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Meet Rilan

Today we’d like to introduce you to Rilan.

If you want sparks, scintillation, satire, and a show, you came to the right place…

“I am a spectacle. I like pop goddesses and glam-rock gods. I am pyrotechnics, dancers, strobes, and a world that looks like a crazy red-light district in the eighties.”

Meet Rilan.
Bathed in a glow of laser-hued neon, decked out in futuristic high fashion, and magnifying the pleasures of party culture only to incinerate them, he carries on traditions set forth by Lady Gaga and Freddie Mercury with his own style, spirit, and soul. He speaks directly to anyone looking for a place to fit in and throws them the kind of party you plan for the end of the world. As the Mad Hatter of his own private and provocative Wonderland, Rilan extends an invitation to a kingdom where a new sort of “cool” reigns on his forthcoming 2019 EP AntiSocialite.

“Everybody who never fit in, according to society, is always invited here. We’re going to step out. We’re going to live in this little world together.”

Rilan’s new music serves as the key to this place and an affirmation of his promise. His single “Love or Drugs” became a Top 15 hit on the Billboard Dance Club Songs Chart, spending 17 weeks on the chart, and in just a few months has added more than 1.2 million YouTube views and more than 300,000 Spotify and Apple Music streams to his nearly 7 million total streams to date across all platforms. Eighties-style keyboards and a derelict bassline throb underneath his dynamic delivery. He slips from coy verses into fiery falsetto between a hard-hitting and intoxicating moan. In the accompanying video, Rilan writhes around a fluorescent light as all manner of scantily- clad beautiful people willingly drown in a downpour of sweat and rooftop poolside shenanigans. If you look closer though, a message peeks through.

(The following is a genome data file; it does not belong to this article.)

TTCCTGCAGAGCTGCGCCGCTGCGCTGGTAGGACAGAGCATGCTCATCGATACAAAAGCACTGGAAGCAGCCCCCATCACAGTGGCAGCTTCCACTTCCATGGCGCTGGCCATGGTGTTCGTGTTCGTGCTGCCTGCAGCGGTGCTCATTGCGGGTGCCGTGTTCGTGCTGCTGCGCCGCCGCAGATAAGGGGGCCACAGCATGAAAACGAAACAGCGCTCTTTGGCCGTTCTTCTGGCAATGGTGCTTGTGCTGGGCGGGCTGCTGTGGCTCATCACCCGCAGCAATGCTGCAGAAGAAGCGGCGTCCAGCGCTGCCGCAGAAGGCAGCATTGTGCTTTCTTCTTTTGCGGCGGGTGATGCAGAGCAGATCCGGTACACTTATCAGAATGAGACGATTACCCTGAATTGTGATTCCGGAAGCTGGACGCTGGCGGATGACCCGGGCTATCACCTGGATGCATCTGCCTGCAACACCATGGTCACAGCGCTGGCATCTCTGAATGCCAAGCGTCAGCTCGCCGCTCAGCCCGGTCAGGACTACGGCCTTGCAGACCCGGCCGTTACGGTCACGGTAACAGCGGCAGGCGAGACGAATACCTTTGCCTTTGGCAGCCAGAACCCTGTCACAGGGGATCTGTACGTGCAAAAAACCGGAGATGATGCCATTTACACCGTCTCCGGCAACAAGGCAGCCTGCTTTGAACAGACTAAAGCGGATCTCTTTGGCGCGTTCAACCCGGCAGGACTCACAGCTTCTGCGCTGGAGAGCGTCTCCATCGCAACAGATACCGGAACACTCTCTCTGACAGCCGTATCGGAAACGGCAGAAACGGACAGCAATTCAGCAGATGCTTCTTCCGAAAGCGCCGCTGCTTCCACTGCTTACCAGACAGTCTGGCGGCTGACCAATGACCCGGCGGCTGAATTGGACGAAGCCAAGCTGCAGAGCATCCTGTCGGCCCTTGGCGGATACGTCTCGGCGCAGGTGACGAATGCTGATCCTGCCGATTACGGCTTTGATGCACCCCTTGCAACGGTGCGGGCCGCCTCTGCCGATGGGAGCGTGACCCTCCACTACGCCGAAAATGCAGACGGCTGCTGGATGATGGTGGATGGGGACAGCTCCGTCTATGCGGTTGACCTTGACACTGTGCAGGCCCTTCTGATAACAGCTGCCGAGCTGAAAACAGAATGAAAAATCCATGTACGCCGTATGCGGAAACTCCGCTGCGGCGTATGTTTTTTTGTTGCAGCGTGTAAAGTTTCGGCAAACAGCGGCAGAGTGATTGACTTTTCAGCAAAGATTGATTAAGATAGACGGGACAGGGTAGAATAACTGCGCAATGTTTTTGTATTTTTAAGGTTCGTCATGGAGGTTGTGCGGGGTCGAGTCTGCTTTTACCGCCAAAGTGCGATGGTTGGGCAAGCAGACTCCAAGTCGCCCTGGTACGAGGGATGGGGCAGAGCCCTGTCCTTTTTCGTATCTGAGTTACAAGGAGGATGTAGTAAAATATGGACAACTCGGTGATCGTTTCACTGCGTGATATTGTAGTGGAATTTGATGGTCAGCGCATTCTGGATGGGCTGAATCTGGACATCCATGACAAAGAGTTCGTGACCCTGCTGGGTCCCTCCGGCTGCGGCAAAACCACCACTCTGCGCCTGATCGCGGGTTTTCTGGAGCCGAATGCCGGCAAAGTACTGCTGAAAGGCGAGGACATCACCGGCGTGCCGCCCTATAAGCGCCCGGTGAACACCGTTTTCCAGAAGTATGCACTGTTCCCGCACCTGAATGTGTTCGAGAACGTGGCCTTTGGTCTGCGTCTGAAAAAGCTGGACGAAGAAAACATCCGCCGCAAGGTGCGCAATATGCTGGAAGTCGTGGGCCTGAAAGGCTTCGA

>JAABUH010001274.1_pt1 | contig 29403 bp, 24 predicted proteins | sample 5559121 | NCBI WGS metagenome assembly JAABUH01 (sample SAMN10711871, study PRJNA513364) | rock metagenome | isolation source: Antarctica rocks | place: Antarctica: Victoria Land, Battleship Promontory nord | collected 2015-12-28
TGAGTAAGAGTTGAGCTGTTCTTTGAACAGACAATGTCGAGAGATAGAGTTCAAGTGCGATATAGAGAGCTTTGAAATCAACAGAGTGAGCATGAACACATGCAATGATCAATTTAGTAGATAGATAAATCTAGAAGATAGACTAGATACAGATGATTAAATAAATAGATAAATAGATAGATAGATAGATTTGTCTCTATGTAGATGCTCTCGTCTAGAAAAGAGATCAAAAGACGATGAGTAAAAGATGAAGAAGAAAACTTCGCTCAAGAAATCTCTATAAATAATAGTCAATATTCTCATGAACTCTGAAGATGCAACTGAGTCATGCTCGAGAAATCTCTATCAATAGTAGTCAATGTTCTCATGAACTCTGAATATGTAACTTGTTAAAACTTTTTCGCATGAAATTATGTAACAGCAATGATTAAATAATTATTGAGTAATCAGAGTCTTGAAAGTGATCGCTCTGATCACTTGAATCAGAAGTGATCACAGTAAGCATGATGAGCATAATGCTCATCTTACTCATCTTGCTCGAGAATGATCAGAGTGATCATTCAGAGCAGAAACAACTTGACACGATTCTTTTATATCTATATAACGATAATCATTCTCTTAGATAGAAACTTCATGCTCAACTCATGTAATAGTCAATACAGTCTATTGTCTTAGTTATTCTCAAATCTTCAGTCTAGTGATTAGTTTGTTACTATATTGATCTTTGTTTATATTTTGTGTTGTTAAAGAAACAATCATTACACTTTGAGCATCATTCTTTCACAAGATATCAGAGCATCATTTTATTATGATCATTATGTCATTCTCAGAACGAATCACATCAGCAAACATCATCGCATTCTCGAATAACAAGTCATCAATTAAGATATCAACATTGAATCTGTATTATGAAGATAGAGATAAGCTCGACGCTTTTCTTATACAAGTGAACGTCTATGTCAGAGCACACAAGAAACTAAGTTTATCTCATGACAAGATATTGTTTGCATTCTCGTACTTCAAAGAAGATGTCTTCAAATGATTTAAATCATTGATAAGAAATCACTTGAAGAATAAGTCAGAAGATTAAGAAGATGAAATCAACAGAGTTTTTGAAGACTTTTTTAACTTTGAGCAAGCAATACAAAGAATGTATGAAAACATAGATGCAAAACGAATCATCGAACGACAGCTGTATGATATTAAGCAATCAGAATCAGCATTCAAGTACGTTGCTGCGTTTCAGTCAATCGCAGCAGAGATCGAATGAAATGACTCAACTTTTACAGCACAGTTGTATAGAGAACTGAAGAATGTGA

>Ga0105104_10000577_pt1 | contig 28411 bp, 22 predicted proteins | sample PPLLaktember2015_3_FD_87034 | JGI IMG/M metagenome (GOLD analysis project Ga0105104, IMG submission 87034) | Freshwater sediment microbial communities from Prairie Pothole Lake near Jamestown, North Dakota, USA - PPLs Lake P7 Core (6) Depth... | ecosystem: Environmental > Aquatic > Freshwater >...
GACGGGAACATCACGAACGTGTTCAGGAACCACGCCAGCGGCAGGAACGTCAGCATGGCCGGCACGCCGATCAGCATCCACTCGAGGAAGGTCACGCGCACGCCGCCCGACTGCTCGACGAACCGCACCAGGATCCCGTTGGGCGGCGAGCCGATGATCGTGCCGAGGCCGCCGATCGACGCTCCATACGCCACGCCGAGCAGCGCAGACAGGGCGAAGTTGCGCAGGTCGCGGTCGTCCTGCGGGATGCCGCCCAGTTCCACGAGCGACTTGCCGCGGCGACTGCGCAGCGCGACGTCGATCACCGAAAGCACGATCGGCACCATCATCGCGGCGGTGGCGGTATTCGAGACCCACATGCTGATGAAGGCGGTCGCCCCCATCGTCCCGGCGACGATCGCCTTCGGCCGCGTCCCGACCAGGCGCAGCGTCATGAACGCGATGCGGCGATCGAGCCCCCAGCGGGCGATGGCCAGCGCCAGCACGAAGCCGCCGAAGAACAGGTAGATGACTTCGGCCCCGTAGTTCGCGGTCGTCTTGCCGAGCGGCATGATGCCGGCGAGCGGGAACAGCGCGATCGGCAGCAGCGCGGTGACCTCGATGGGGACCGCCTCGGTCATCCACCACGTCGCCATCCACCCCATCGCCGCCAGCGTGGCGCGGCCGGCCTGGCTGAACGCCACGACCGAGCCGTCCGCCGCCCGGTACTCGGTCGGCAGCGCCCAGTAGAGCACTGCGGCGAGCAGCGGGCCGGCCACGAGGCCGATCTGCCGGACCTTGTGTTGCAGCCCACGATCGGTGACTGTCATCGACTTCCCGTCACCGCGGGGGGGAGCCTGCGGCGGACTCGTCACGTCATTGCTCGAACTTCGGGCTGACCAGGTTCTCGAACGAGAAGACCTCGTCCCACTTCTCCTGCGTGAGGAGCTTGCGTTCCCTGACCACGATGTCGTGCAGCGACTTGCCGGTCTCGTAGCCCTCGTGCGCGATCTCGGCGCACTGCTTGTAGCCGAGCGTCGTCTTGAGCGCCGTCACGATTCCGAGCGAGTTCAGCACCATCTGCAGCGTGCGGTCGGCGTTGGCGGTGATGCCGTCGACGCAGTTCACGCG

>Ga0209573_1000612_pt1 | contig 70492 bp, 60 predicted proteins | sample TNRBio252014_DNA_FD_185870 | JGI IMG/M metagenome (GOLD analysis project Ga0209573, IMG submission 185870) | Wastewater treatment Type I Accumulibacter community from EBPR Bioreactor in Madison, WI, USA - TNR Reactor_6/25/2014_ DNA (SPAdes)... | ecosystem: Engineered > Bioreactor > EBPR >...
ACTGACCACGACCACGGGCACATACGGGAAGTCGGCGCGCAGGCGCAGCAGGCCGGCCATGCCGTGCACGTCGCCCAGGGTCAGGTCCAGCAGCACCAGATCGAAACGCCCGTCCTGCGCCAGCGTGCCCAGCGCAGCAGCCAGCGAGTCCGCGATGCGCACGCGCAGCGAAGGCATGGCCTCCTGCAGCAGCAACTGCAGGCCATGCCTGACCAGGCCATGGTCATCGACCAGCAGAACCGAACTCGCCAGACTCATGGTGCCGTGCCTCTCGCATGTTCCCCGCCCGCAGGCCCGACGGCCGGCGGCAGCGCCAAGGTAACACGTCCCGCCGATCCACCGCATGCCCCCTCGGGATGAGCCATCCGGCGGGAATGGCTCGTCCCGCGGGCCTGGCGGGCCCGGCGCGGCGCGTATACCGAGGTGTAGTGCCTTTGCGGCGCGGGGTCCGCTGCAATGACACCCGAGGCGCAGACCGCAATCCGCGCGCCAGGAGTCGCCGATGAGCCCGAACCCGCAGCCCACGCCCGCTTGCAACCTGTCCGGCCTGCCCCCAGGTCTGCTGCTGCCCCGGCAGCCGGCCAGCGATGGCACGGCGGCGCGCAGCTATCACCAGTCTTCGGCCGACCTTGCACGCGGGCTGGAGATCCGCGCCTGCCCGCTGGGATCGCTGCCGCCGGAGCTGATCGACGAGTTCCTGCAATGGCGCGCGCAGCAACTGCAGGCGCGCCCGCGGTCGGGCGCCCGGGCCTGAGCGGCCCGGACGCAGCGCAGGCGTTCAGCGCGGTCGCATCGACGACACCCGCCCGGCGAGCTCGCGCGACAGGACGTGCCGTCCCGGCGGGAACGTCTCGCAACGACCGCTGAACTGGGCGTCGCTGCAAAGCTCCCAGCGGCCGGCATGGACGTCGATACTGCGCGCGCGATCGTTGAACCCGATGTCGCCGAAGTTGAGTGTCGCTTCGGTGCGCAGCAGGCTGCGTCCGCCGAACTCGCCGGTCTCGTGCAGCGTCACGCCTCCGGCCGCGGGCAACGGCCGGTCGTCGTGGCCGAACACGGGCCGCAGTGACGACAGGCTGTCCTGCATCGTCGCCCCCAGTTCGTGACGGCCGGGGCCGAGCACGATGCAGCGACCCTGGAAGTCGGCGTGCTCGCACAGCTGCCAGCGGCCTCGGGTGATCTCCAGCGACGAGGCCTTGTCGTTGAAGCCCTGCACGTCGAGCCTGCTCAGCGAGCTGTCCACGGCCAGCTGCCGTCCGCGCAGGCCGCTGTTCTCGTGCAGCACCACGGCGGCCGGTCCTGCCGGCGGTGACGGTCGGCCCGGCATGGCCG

“It’s about how and why people go out,” he shares. “I wanted to poke fun at that life and make a fun pop song you can dance to, but when you dive in, it’s total satire. The song is my commentary disguised as a catchy tune. Social media can sometimes be an exaggeration of reality. It’s an idea. It’s a facade. It’s faux glitz and forced glamor and unattainable perfection.”